In adopting this standard, the Court approved the reasoning in Lockheed Litigation Cases, in which the Second District Court of Appeal affirmed summary judgment for the defendants in a wrongful death action brought on behalf of former workers at Lockheed’s aerospace plant in Burbank. The Lockheed plaintiffs claimed that chemical manufacturers and suppliers failed to adequately warn of hazards associated with products they allegedly supplied to Lockheed and that purportedly harmed the workers. The trial court excluded the testimony of the plaintiffs’ sole causation expert, Dr. Daniel Teitelbaum, based on the lack of a reliable foundation for his testimony, and then granted summary judgment for the defendants.
Teitelbaum had relied exclusively on a single survey of epidemiology studies to support his opinion that the defendants’ chemicals—the cleaning solvents used in manufacturing aircraft—increased the risk of contracting the types of cancer the plaintiffs claimed to have. But the survey established only that painters exposed to a complex mixture of thousands of chemicals, containing only three of the defendants’ five chemicals, showed an increased risk of cancer.
The plaintiffs argued that the court had no authority to examine these deficiencies because Evidence Code section 801 allows a trial court to examine only whether the type of study on which an expert relies is generally the type on which experts tend to rely—for example, epidemiology studies—without examining the relevance of the study’s content to the particular opinion being offered. In affirming the trial court’s exclusion of this testimony, the Court of Appeal made clear that Evidence Code §801 requires a link between the matter the expert relies on and the opinion being offered. Accord, Jennings v. Palomar Pomerado Health Sys., Inc. (“The plaintiff must offer an expert opinion that contains a reasoned explanation illuminating why the facts have convinced the expert, and therefore should convince the jury, that it is more probable than not the negligent act was a cause-in-fact of the plaintiff’s injury”); Bushling v. Fremont Medical Center (An “expert opinion may not be based on assumptions of fact that are without evidentiary support or based on factors that are speculative or conjectural, for then the opinion has no evidentiary value and does not assist the trier of fact.”).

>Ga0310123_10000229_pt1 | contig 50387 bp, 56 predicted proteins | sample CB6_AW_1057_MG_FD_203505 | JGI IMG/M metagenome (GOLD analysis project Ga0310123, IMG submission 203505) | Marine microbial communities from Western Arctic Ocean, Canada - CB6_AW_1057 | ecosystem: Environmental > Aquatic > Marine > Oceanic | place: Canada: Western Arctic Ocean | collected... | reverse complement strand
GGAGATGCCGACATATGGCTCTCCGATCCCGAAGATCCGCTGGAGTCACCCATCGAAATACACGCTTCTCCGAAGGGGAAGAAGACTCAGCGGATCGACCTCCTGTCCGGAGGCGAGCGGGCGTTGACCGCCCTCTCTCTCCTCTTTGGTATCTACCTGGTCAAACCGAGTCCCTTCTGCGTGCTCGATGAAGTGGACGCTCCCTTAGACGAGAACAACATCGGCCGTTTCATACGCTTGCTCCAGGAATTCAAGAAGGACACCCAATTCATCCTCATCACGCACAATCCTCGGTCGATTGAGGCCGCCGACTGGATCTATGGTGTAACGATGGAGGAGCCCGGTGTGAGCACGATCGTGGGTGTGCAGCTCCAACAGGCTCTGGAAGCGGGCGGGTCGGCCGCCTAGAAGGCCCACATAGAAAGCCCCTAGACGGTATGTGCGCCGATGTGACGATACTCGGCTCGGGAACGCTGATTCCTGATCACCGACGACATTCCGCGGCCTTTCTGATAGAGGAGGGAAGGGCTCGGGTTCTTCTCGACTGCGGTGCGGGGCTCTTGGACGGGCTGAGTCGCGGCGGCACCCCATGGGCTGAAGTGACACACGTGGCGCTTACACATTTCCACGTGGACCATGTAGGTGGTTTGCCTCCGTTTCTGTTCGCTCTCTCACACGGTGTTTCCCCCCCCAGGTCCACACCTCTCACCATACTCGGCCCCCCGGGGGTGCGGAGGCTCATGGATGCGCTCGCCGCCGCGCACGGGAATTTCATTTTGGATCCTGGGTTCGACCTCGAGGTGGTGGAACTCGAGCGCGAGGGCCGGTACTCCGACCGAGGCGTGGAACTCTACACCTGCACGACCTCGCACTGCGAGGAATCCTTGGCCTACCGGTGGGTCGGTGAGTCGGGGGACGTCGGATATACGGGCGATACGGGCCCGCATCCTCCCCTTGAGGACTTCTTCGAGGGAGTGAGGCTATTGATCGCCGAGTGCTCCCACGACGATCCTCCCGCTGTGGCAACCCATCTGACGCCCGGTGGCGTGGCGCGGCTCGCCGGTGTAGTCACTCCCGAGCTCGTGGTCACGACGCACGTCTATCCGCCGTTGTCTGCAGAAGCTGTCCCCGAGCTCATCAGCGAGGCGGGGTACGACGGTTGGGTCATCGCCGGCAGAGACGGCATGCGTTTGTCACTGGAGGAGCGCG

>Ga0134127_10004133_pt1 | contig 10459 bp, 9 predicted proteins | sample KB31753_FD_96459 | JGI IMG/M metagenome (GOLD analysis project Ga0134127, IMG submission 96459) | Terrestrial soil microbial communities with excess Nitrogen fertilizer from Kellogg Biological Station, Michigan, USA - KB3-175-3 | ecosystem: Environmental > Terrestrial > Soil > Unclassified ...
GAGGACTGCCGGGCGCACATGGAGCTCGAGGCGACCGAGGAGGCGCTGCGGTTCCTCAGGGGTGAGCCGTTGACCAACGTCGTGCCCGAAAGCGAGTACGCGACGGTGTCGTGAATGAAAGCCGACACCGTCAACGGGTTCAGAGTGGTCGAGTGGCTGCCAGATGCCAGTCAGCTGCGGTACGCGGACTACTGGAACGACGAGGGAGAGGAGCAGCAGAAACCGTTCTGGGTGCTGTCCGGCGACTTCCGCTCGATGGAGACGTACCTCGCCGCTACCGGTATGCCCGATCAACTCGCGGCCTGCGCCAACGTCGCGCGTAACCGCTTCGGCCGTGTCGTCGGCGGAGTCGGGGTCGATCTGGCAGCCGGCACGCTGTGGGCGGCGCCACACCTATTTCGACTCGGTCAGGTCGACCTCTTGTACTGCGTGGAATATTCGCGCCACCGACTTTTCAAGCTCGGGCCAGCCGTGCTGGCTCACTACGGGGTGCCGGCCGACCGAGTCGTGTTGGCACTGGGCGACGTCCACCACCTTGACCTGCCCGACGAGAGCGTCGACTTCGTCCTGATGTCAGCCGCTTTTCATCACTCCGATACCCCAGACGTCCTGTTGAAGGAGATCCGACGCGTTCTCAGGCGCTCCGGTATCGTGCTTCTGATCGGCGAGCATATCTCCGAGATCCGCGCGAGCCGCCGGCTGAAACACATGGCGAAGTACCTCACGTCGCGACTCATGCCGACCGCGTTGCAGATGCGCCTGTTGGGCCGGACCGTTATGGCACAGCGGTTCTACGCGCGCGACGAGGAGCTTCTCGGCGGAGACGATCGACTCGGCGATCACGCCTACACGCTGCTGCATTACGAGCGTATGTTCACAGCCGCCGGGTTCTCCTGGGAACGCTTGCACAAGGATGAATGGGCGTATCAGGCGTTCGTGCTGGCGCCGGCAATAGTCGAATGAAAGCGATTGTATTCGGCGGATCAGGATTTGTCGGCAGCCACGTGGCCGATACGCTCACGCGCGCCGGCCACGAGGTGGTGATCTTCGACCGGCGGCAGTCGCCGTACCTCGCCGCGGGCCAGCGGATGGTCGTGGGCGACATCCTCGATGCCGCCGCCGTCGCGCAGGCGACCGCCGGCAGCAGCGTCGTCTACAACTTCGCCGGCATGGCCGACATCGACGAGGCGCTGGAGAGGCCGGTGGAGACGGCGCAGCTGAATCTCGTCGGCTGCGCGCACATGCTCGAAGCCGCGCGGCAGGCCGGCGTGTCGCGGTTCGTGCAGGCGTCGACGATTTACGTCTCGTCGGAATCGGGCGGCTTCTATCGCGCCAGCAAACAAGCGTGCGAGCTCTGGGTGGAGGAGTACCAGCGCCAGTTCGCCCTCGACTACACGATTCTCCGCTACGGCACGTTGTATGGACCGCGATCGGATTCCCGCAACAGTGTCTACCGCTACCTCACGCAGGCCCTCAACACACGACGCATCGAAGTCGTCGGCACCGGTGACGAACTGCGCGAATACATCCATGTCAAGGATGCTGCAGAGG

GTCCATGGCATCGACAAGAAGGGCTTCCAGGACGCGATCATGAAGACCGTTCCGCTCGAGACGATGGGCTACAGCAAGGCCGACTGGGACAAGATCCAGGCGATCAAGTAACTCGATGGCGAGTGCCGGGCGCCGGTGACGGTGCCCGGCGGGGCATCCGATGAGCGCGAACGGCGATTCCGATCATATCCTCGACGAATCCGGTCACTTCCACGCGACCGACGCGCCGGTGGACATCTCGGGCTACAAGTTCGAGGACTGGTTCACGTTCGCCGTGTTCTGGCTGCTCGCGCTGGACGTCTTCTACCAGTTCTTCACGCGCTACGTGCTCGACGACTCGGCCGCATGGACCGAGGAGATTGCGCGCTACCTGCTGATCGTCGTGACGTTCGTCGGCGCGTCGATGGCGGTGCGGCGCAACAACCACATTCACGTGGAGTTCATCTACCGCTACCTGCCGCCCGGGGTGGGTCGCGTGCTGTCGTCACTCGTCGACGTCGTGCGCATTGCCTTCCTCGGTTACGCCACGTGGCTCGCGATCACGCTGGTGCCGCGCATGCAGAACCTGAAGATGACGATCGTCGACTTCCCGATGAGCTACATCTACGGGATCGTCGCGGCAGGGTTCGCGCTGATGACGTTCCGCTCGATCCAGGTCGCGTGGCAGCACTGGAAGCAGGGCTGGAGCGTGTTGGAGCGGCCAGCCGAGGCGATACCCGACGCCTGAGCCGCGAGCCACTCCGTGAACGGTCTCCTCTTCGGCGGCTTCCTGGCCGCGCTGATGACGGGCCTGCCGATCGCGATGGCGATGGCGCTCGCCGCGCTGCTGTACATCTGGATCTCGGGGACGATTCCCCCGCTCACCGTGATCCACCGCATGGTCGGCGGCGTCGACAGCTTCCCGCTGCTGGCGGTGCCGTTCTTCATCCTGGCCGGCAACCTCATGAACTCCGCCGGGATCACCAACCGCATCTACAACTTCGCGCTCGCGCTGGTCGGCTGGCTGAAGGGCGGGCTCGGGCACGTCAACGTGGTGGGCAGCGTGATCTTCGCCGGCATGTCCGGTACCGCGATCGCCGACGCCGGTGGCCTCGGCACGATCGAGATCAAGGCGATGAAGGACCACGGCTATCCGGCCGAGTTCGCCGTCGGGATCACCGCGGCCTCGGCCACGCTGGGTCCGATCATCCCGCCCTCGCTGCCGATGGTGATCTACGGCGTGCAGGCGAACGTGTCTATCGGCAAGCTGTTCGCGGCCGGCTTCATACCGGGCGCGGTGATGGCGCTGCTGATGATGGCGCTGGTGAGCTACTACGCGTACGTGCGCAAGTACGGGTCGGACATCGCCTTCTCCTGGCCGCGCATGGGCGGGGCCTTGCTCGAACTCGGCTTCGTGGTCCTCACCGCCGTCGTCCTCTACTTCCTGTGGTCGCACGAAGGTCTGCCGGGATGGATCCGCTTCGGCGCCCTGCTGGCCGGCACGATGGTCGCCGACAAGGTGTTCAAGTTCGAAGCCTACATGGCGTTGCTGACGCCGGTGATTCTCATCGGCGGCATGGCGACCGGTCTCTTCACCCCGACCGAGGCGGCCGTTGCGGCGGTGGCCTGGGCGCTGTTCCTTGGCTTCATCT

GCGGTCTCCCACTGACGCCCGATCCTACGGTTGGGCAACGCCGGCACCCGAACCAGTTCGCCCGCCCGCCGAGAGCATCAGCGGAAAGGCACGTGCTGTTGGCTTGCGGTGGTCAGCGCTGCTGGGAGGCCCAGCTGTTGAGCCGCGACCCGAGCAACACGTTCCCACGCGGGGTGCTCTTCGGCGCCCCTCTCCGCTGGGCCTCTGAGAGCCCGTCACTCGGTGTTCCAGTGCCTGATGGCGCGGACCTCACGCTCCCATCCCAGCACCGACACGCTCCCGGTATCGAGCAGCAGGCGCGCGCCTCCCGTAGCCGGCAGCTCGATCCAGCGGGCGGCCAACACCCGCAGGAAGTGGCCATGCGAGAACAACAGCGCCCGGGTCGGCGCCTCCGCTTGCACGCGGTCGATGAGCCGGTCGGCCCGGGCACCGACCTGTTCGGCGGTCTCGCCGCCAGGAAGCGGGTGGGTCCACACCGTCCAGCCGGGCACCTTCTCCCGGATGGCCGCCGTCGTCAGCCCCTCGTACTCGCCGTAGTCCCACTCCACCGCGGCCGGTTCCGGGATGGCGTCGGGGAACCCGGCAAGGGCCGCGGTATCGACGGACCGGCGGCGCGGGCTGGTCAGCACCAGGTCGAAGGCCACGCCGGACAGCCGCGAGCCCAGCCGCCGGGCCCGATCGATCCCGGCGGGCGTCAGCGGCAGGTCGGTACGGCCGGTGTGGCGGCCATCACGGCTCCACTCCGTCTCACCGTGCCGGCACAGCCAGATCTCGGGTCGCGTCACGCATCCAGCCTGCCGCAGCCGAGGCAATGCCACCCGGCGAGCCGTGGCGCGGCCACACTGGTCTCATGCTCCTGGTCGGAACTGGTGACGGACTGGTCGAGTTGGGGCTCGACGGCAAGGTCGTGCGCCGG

California lawyers have long awaited the Court’s adoption of a uniform expert testimony admissibility standard. The Court had the opportunity to adopt a gatekeeping expert testimony standard in 2005, when it granted review in a subsequent expert testimony appeal in the Lockheed Litigation Cases coordinated litigation. The Court dismissed review of that case after it was fully briefed, however, because a majority of the members of the Court, at the time, owned stock in the defendant companies.
In light of the Supreme Court’s Sargon decision, Evidence Code Section 402 hearings and challenges to the admission of expert testimony should be carefully considered and brought in every case where an expert’s opinion appears speculative or ill supported. California trial courts now have a clear mandate to examine the basis for and to exclude expert testimony that provides no assistance to the jury.
Ms. Sungaila, an appellate partner at Snell & Wilmer, has briefed and argued many expert testimony cases, including the Lockheed Litigation Cases. This article, in slightly different form, was originally published in the Washington Legal Foundation’s The Legal Pulse blog.